Re: Labour aristocracy

From: Simon Mohun (s.mohun@QMUL.AC.UK)
Date: Tue Jan 06 2004 - 09:07:24 EST

Paul Z:
There are 2 different issues here.
1. I think of the rate of surplus value as an overall macroeconomic
category applying to the whole economy, and not applicable to individual
production processes. (But I know that many disagree with this.)
2. Given 1, then the issue revolves round comparisons of productivity. Have
you got a citation for the US study? There's some evidence coming out of
the Treasury in the UK that US multinationals with plants in the UK have
higher levels of plant productivity (by a factor of 5-10 per cent) than UK
multinationals with plants in the UK (although these are TFP studies with
all the problems that that methodology entails). These UK studies are being
used by New Labour as evidence that UK management might be a significant
causal factor of the UK's significantly poorer productivity performance
compared with France, Germany, Italy etc. But the comparisons are
interesting nonetheless.

At 08:49 AM 1/6/2004 -0500, you wrote:
>Simon, There was a U.S. Senate study done many year's ago for the same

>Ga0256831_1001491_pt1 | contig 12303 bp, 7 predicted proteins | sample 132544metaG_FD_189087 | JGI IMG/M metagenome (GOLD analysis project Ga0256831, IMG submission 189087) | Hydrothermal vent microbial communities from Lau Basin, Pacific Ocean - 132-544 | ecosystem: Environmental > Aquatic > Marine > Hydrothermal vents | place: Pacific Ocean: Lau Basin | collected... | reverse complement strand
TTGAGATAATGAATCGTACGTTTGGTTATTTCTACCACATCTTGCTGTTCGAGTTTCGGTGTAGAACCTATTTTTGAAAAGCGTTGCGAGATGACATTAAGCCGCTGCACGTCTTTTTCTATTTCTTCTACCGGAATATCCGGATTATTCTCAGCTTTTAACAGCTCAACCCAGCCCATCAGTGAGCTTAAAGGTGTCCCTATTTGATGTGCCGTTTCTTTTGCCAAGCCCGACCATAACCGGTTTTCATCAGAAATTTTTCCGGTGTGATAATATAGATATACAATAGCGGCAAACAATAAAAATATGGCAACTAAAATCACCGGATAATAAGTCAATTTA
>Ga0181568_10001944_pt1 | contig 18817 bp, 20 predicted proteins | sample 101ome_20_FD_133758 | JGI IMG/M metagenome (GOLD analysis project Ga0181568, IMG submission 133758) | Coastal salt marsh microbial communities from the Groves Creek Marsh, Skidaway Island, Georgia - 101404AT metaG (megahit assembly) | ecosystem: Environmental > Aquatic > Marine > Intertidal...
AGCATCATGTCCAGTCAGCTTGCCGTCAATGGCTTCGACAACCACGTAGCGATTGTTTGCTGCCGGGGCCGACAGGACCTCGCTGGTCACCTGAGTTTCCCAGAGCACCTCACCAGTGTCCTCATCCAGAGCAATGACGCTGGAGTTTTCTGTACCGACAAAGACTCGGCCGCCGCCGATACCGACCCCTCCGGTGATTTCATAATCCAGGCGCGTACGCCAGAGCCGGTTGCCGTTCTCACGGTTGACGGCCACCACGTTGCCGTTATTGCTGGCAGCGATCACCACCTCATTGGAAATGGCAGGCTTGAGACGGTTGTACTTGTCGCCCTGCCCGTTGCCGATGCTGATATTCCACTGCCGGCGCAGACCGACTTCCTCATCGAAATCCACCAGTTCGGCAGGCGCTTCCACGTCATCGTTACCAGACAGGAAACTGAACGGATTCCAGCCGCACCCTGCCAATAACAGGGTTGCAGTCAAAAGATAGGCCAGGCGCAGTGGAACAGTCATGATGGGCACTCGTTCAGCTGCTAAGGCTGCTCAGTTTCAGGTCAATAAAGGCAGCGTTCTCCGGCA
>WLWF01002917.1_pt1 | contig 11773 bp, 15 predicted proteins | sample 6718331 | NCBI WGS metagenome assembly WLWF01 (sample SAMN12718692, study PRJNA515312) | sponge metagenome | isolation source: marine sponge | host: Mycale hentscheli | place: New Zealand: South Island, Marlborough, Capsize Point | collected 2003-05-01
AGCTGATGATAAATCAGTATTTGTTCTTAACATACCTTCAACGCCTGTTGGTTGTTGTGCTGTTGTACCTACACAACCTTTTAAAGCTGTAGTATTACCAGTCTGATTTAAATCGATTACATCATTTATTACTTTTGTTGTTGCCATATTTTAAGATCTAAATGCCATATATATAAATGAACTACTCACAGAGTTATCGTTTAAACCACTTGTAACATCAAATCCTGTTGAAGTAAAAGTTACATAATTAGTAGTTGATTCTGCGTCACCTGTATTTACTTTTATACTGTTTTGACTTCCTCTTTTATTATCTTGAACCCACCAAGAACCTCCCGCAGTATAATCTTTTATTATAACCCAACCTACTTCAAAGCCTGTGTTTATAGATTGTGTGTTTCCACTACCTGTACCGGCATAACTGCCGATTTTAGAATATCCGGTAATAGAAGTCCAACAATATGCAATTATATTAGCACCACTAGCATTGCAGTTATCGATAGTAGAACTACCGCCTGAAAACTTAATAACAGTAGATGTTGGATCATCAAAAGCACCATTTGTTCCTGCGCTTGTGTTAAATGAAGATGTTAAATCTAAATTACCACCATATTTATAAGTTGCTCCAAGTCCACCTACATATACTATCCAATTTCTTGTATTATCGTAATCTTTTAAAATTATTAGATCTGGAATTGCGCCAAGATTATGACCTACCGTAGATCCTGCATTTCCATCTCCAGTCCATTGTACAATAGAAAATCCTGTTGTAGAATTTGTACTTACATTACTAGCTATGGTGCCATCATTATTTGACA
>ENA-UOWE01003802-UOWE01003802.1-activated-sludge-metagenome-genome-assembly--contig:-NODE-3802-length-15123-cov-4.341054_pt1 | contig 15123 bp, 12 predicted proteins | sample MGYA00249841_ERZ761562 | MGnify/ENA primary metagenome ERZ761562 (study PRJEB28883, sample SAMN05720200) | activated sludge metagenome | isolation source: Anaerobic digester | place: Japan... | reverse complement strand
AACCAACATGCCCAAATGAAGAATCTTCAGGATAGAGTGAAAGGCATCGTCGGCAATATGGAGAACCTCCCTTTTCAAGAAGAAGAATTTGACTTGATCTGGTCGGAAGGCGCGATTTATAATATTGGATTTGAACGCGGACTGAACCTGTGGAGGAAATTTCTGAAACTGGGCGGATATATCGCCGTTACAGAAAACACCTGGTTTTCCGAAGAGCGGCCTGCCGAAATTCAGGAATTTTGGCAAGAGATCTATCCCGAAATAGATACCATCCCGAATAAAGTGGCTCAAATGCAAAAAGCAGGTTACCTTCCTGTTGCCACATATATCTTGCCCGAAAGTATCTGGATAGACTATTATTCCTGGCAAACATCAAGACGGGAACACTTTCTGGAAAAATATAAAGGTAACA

>production processes done on both sides of the Mexican-U.S. border and it
>found that Mexican workers and U.S. workers are more or less equally
>productive using the same technology (I remember baseball gloves being one
>product examined).  So how could it be that U.S. workers are more exploited
>with a higher rate of surplus value than Mexican workers, indeed, how it
>even be a close call?  Paul
>--On Tuesday, January 06, 2004 11:05 AM +0000 Simon Mohun
><s.mohun@QMUL.AC.UK> wrote:
>>I think that US workers are
>>probably more exploited than third world workers, not less, in the sense
>>that rates of surplus value are higher in the US.
>RESEARCH IN POLITICAL ECONOMY,  Paul Zarembka, editor, Elsevier Science


Simon Mohun
Centre for Business Management,
Queen Mary, University of London,
Mile End Road,
London E1 4NS,

Tel: +44-(0)20-7882-5089 (direct); +44-(0)20-7882-3167 (Dept. Office); Fax:


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